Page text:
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Tuesday Halolinks: Who's This Chad Cordero Guy? Josh Hamilton To Play Today

The national media has caught the Chad Cordero story, and he's showing he might be a factor this season. Josh Hamilton will make his Angels debut today against Arizona.

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Joe Robbins

We've taken another step towards Opening Day...actual games being played. Today's game will be televised starting at 12:05 PT. In the meantime, have some Halolinks:

Although I absolutely HATE the way he wears his cap, it's hard not to root for Chad Cordero: Angels' Trout, Cordero happy with spring debuts - The Orange County Register. "Cordero, who is in minor league camp, isn't likely to be spending too much time in the Angels clubhouse anytime soon. He has a lot of work to do, and he's expecting to start in the minors, but he viewed Monday's performance as a big step. "I'm so happy I'm getting this opportunity to play again," he said. "It felt so good. I'm not even worried about giving up the home run. It was so good to be out playing. ... I feel like a little kid again." It looks like his velocity is there, now it's just a matter of working on his command.

It appears the national media, or at least the national internet media, has found the story: Tracy Ringolsby: Chad Cordero making inspirational comeback - "Manager Mike Scioscia didn't even initially know Cordero was in camp. "I saw him in the Minor League clubhouse, and he walked by me," said Cordero. "He told me he didn't even recognize me." But during a recent bullpen session that Scioscia and several staff members observed, Cordero got their attention, and he reinforced that with his one-inning effort on Monday. "He was like 40 pounds lighter, so I didn't recognize him," said Scioscia, "but once he got on the mound, you could tell it was him."

And...Angels reliever: 'I was (Mike Trout) once' - USA Today. "Cordero, saying it was the most nervous he'd been since facing Sammy Sosa in his rookie 2003 season, gave up a leadoff homer to Seattle Mariners shortstop Brendan Ryan, then retired the side. When he walked off the field, his hands still shaking, he couldn't stop grinning. Angels manager Mike Scioscia was the first to greet him, congratulate him and apologize for not recognizing him last week during their physicals."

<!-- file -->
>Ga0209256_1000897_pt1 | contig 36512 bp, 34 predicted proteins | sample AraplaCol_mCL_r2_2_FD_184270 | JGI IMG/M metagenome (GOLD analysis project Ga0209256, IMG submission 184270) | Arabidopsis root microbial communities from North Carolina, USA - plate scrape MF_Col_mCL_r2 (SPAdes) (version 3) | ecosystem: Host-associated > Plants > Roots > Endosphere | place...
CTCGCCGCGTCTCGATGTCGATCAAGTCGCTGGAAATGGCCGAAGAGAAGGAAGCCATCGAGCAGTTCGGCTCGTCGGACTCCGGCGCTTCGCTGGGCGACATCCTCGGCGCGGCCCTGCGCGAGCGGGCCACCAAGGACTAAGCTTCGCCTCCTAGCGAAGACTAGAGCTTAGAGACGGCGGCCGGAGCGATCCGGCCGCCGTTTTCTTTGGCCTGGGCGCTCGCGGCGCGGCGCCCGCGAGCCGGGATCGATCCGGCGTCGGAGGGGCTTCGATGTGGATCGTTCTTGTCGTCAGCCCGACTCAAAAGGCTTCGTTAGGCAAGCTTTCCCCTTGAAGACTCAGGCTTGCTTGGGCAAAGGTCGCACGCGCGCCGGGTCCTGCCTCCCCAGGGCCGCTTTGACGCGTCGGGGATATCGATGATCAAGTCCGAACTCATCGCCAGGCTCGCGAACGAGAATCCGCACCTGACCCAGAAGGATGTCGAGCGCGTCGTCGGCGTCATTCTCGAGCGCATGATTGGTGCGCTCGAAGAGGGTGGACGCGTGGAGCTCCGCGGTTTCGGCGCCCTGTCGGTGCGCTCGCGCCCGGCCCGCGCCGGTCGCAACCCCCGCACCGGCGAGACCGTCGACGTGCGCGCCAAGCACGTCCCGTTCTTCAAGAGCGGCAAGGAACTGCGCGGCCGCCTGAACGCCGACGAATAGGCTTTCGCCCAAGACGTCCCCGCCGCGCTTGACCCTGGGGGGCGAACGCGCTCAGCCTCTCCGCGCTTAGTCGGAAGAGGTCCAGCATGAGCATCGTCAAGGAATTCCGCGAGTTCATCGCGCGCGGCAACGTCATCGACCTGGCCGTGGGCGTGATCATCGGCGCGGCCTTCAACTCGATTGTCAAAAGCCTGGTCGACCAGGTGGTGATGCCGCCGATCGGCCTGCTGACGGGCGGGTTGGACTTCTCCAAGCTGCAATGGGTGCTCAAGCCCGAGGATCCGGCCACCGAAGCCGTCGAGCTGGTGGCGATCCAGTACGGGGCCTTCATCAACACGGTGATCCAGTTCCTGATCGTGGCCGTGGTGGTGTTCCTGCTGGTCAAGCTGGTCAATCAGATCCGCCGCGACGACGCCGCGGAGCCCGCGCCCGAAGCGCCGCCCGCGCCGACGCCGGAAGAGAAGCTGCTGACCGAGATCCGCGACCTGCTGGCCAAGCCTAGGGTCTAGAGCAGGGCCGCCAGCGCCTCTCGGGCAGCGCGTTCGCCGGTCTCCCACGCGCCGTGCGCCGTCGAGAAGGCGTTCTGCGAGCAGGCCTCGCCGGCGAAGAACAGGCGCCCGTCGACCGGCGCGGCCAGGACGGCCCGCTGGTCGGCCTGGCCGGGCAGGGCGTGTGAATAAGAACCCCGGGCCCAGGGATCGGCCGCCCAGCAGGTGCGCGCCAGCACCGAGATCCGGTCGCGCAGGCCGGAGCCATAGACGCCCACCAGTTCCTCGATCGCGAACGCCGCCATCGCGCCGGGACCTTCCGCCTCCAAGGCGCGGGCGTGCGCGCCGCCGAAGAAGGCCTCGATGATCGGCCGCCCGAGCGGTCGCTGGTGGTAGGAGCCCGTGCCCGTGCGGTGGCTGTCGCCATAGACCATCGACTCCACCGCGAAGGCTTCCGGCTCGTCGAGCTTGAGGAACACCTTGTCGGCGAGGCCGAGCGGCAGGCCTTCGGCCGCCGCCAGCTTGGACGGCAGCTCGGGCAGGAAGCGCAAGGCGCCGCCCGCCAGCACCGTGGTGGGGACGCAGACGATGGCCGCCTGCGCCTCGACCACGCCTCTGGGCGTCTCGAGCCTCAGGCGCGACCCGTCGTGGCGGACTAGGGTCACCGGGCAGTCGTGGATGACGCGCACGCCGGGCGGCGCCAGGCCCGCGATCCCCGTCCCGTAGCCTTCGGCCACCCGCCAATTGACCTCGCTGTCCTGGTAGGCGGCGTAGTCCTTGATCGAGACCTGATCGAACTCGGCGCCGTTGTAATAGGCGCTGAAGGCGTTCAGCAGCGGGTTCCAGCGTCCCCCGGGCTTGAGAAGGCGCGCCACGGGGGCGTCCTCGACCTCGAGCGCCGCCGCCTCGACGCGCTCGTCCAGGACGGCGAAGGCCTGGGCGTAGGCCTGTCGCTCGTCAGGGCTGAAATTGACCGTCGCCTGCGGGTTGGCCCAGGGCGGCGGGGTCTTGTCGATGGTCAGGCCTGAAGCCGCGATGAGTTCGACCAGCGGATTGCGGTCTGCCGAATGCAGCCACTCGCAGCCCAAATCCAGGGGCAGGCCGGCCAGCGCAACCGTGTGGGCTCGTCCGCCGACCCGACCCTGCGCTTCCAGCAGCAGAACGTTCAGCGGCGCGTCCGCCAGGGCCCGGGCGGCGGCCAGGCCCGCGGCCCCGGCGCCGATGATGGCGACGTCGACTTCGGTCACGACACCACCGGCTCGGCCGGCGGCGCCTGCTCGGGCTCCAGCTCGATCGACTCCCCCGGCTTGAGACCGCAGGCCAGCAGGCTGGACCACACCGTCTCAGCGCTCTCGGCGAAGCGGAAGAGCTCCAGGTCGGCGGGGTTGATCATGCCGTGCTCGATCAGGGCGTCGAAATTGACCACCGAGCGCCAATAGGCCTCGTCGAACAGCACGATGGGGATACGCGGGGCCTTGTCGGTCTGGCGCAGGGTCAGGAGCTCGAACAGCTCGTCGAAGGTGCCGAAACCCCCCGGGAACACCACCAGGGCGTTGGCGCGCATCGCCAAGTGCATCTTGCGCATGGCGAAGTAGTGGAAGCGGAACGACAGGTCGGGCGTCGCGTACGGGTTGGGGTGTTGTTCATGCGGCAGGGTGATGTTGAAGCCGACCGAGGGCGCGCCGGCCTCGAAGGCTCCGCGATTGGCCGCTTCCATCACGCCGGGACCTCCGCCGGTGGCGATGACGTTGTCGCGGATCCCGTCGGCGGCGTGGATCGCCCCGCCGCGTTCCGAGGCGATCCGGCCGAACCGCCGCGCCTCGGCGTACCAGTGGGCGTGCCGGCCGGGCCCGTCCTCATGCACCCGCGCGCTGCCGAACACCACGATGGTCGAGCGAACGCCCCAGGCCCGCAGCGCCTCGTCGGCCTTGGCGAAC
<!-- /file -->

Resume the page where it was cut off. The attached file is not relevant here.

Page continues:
We don't personally know the players, and all we have to go on regarding their personality is what we read or see during the games. So, after his great year last season, and all of the praise he received during the off season, it's good to read Mike Trout is still, well, Mike Trout: Angels phenom Mike Trout not changing approach or attitude after MVP-caliber rookie campaign - Yahoo! Sports. "I see absolutely no change in his personality or work habits," Angels manager Mike Scioscia said earlier Monday morning. "They've always been off the charts."

I saw this and cracked up. The LA Times is just now finding out about this Trout kid: Mike Trout emerges as brightest star on star-studded Angels roster - "Mike Trout showed up one month into last season, and the spotlight has not left him. In a star-studded clubhouse — Pujols has three most-valuable-player awards, Josh Hamilton one — the 21-year-old Trout is the brightest star." If they'd pull their head out of Magic's ass they might find something a little more interesting further south of Chavez Ravine.

Here's an interesting article that looks at one of the Angels situations this spring. It also pointed out something I've often wondered, but never felt too inclined to research; what is the breakdown of flyball location?: Does Outfield Alignment Actually Matter? - FanGraphs Baseball. "So, if we just focus on balls in the air that are fielded by an outfielder, the numbers break down like this:

Left: 53,054 – 29%
Center: 78,460 – 43%
Right: 52,823 – 29%

An update about the Halo's two banged up relievers, and some news on today's game in this notes post: Madson, Burnett throw lightly from flat ground - "I'm good," Burnett said. "I won't be missing any [regular-season] games or anything, just taking my time. We have plenty of time." Madson continued to feel good on Monday and is expected to throw again from the same distance on Tuesday, representing the first time he's thrown on back-to-back days since suffering a setback after a Feb. 1 bullpen session. The Angels are expected to unveil their new offseason prize Tuesday, when Josh Hamilton debuts with his new team against the D-backs' split squad."